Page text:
With advent of smart phones, GMT is easier than ever to figure out, even without the need of a watch or understanding 24-hour time. A simple app could immediately tell you the Greenwich Mean Time for whatever city you’re looking for. However, that doesn’t mean that a GMT watch doesn’t have a place in your collection as they can still fulfill a need of keeping track of two different time zones and, no matter what, they will always look better on your wrist than a handful of glass and plastic.

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bgalo1 · May 1, 2019 at 1:50 AM

Very nice looking site – very informative – I used to love to buy watches, had to stop. thumbs up.

Derek · May 1, 2019 at 2:13 AM

What a tremendous and highly informative article!. We all know what GMT is in terms of time and time zones but not the history and the how it came into common use and relationship to railways!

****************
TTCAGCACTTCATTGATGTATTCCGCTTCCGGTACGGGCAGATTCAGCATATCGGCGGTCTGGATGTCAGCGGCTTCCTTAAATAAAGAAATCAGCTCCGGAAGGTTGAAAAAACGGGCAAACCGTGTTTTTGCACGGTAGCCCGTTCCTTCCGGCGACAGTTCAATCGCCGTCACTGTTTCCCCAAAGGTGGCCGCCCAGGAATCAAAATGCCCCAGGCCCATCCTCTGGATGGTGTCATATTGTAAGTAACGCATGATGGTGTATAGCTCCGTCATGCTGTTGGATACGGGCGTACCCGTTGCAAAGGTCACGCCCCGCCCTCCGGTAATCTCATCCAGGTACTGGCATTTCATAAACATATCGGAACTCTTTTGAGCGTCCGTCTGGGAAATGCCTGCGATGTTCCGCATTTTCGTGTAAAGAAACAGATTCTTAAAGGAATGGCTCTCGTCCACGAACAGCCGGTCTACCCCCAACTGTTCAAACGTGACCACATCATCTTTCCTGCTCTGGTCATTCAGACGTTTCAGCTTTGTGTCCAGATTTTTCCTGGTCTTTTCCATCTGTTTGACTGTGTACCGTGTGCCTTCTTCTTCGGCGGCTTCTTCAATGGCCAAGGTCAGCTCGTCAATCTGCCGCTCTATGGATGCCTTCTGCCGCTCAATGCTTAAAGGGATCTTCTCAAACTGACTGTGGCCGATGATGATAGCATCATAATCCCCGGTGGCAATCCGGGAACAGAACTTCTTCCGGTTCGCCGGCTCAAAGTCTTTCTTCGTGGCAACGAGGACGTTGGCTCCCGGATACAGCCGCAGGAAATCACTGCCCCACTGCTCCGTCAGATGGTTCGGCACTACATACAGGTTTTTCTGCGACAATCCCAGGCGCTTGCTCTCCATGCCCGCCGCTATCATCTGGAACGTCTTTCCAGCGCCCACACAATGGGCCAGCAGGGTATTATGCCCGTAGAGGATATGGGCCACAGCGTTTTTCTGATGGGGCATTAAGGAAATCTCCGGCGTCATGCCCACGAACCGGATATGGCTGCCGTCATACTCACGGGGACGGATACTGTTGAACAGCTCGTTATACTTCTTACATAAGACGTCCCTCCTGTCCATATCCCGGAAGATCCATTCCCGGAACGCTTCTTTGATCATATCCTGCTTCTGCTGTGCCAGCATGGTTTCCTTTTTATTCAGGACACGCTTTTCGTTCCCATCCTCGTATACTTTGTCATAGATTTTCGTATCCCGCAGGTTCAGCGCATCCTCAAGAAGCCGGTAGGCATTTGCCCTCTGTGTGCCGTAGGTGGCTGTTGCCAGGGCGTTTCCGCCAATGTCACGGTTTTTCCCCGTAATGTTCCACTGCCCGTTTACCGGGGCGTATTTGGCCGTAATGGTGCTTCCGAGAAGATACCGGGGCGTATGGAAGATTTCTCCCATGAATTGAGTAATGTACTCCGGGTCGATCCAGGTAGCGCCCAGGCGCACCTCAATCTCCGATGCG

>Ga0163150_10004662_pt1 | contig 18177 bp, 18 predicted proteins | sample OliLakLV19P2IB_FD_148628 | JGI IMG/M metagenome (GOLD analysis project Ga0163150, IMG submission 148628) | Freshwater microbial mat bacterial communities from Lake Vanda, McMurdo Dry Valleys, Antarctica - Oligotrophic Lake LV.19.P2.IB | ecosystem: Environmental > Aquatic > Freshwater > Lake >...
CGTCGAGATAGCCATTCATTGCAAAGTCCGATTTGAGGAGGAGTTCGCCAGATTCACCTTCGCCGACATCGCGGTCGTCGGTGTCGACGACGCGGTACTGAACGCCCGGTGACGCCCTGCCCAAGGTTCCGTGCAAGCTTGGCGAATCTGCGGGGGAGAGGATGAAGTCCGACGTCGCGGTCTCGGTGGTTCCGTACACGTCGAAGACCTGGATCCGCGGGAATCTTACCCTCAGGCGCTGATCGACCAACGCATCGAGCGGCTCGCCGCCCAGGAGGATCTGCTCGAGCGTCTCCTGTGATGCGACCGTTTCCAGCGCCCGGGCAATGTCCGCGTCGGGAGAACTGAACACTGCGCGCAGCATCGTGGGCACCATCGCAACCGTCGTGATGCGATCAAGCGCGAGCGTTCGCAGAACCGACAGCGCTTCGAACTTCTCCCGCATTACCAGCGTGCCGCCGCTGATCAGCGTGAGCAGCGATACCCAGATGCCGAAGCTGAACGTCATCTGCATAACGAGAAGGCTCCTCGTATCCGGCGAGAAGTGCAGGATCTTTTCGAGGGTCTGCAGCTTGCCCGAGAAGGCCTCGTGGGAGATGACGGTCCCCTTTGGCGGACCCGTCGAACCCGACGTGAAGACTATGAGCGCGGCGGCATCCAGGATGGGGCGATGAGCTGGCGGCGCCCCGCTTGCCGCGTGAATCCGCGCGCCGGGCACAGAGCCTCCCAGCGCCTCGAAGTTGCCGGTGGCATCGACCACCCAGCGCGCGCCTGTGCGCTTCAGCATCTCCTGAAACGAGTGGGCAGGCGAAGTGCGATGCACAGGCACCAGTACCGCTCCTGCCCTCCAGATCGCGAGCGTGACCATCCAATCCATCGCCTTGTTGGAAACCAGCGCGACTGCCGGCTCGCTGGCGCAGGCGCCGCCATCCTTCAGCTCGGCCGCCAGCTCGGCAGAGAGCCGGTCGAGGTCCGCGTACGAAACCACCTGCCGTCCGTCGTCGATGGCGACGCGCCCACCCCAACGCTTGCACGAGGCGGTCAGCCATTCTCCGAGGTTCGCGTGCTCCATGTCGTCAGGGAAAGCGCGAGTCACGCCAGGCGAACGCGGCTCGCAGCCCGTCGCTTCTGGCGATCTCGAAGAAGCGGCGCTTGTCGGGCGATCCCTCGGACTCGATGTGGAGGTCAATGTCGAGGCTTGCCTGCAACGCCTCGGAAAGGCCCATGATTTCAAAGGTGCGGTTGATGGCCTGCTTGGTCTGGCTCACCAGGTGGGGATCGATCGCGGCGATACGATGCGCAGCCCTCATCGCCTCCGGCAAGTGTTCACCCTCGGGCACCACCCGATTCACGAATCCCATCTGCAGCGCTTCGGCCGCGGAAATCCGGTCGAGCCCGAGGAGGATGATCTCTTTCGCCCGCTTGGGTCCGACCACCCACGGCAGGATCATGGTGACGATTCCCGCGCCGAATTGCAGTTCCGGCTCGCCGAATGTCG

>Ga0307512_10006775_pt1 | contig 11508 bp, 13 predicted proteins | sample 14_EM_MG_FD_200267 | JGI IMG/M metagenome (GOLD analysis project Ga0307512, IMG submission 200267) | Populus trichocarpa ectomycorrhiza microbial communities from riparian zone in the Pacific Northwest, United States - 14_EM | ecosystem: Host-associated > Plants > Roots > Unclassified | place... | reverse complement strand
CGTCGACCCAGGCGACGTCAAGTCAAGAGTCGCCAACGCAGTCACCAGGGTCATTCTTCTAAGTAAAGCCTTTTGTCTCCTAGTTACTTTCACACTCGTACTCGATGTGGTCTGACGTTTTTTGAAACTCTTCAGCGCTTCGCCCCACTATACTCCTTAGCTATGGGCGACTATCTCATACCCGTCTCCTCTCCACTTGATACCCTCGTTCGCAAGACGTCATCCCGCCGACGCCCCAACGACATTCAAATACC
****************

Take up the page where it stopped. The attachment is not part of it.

I actually enjoyed this – thanks!.

Ralph Martin · May 1, 2019 at 10:24 PM

Hey this is a great post! I travel quite a bit and do enter into different time zones quite frequently. This would be very useful to me. Plus I agree, it does look quite nice as well. Keeping track of two different times zones at the same time in addition to having a stylish watch serves several purposes. Thanks again for your post.

    Jerry Strickland · May 2, 2019 at 10:14 PM

    Thanks for reading! I agree, keeping track of two time zones is very useful for someone like you who travels often. Of course your smartphone could do it, but it wouldn’t look as good as a watch!